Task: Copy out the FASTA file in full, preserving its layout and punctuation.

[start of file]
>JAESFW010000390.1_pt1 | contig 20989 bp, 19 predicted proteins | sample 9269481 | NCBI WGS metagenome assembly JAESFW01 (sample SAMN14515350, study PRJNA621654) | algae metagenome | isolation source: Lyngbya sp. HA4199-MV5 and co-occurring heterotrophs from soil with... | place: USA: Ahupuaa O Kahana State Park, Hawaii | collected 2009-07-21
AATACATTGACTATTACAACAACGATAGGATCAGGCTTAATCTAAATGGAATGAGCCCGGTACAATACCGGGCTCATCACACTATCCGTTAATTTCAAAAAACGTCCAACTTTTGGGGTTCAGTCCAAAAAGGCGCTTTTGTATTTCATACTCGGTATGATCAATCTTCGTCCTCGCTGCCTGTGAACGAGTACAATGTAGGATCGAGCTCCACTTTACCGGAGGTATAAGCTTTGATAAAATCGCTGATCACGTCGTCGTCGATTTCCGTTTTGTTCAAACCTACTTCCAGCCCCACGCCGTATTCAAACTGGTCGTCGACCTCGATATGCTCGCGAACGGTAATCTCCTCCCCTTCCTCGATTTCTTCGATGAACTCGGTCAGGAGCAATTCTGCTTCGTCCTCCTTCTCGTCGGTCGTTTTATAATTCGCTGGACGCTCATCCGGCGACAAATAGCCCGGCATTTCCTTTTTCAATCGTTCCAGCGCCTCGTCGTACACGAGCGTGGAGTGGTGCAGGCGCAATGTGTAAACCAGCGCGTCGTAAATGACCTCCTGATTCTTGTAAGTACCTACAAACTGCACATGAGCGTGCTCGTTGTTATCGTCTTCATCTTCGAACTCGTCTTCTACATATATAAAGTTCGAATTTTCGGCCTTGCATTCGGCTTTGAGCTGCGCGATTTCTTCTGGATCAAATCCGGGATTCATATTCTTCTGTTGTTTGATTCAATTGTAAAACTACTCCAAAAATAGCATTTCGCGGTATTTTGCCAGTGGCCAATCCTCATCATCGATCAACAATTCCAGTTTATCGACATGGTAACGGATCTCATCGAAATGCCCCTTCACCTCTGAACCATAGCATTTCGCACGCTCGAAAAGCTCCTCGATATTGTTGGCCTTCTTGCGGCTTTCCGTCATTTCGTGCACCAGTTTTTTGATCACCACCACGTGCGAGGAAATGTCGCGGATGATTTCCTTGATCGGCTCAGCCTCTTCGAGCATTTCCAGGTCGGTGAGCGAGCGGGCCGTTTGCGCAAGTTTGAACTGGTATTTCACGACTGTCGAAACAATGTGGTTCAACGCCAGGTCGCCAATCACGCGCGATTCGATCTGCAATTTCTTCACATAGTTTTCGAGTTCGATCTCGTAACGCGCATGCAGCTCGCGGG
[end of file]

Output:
>JAESFW010000390.1_pt1 | contig 20989 bp, 19 predicted proteins | sample 9269481 | NCBI WGS metagenome assembly JAESFW01 (sample SAMN14515350, study PRJNA621654) | algae metagenome | isolation source: Lyngbya sp. HA4199-MV5 and co-occurring heterotrophs from soil with... | place: USA: Ahupuaa O Kahana State Park, Hawaii | collected 2009-07-21
AATACATTGACTATTACAACAACGATAGGATCAGGCTTAATCTAAATGGAATGAGCCCGGTACAATACCGGGCTCATCACACTATCCGTTAATTTCAAAAAACGTCCAACTTTTGGGGTTCAGTCCAAAAAGGCGCTTTTGTATTTCATACTCGGTATGATCAATCTTCGTCCTCGCTGCCTGTGAACGAGTACAATGTAGGATCGAGCTCCACTTTACCGGAGGTATAAGCTTTGATAAAATCGCTGATCACGTCGTCGTCGATTTCCGTTTTGTTCAAACCTACTTCCAGCCCCACGCCGTATTCAAACTGGTCGTCGACCTCGATATGCTCGCGAACGGTAATCTCCTCCCCTTCCTCGATTTCTTCGATGAACTCGGTCAGGAGCAATTCTGCTTCGTCCTCCTTCTCGTCGGTCGTTTTATAATTCGCTGGACGCTCATCCGGCGACAAATAGCCCGGCATTTCCTTTTTCAATCGTTCCAGCGCCTCGTCGTACACGAGCGTGGAGTGGTGCAGGCGCAATGTGTAAACCAGCGCGTCGTAAATGACCTCCTGATTCTTGTAAGTACCTACAAACTGCACATGAGCGTGCTCGTTGTTATCGTCTTCATCTTCGAACTCGTCTTCTACATATATAAAGTTCGAATTTTCGGCCTTGCATTCGGCTTTGAGCTGCGCGATTTCTTCTGGATCAAATCCGGGATTCATATTCTTCTGTTGTTTGATTCAATTGTAAAACTACTCCAAAAATAGCATTTCGCGGTATTTTGCCAGTGGCCAATCCTCATCATCGATCAACAATTCCAGTTTATCGACATGGTAACGGATCTCATCGAAATGCCCCTTCACCTCTGAACCATAGCATTTCGCACGCTCGAAAAGCTCCTCGATATTGTTGGCCTTCTTGCGGCTTTCCGTCATTTCGTGCACCAGTTTTTTGATCACCACCACGTGCGAGGAAATGTCGCGGATGATTTCCTTGATCGGCTCAGCCTCTTCGAGCATTTCCAGGTCGGTGAGCGAGCGGGCCGTTTGCGCAAGTTTGAACTGGTATTTCACGACTGTCGAAACAATGTGGTTCAACGCCAGGTCGCCAATCACGCGCGATTCGATCTGCAATTTCTTCACATAGTTTTCGAGTTCGATCTCGTAACGCGCATGCAGCTCGCGGG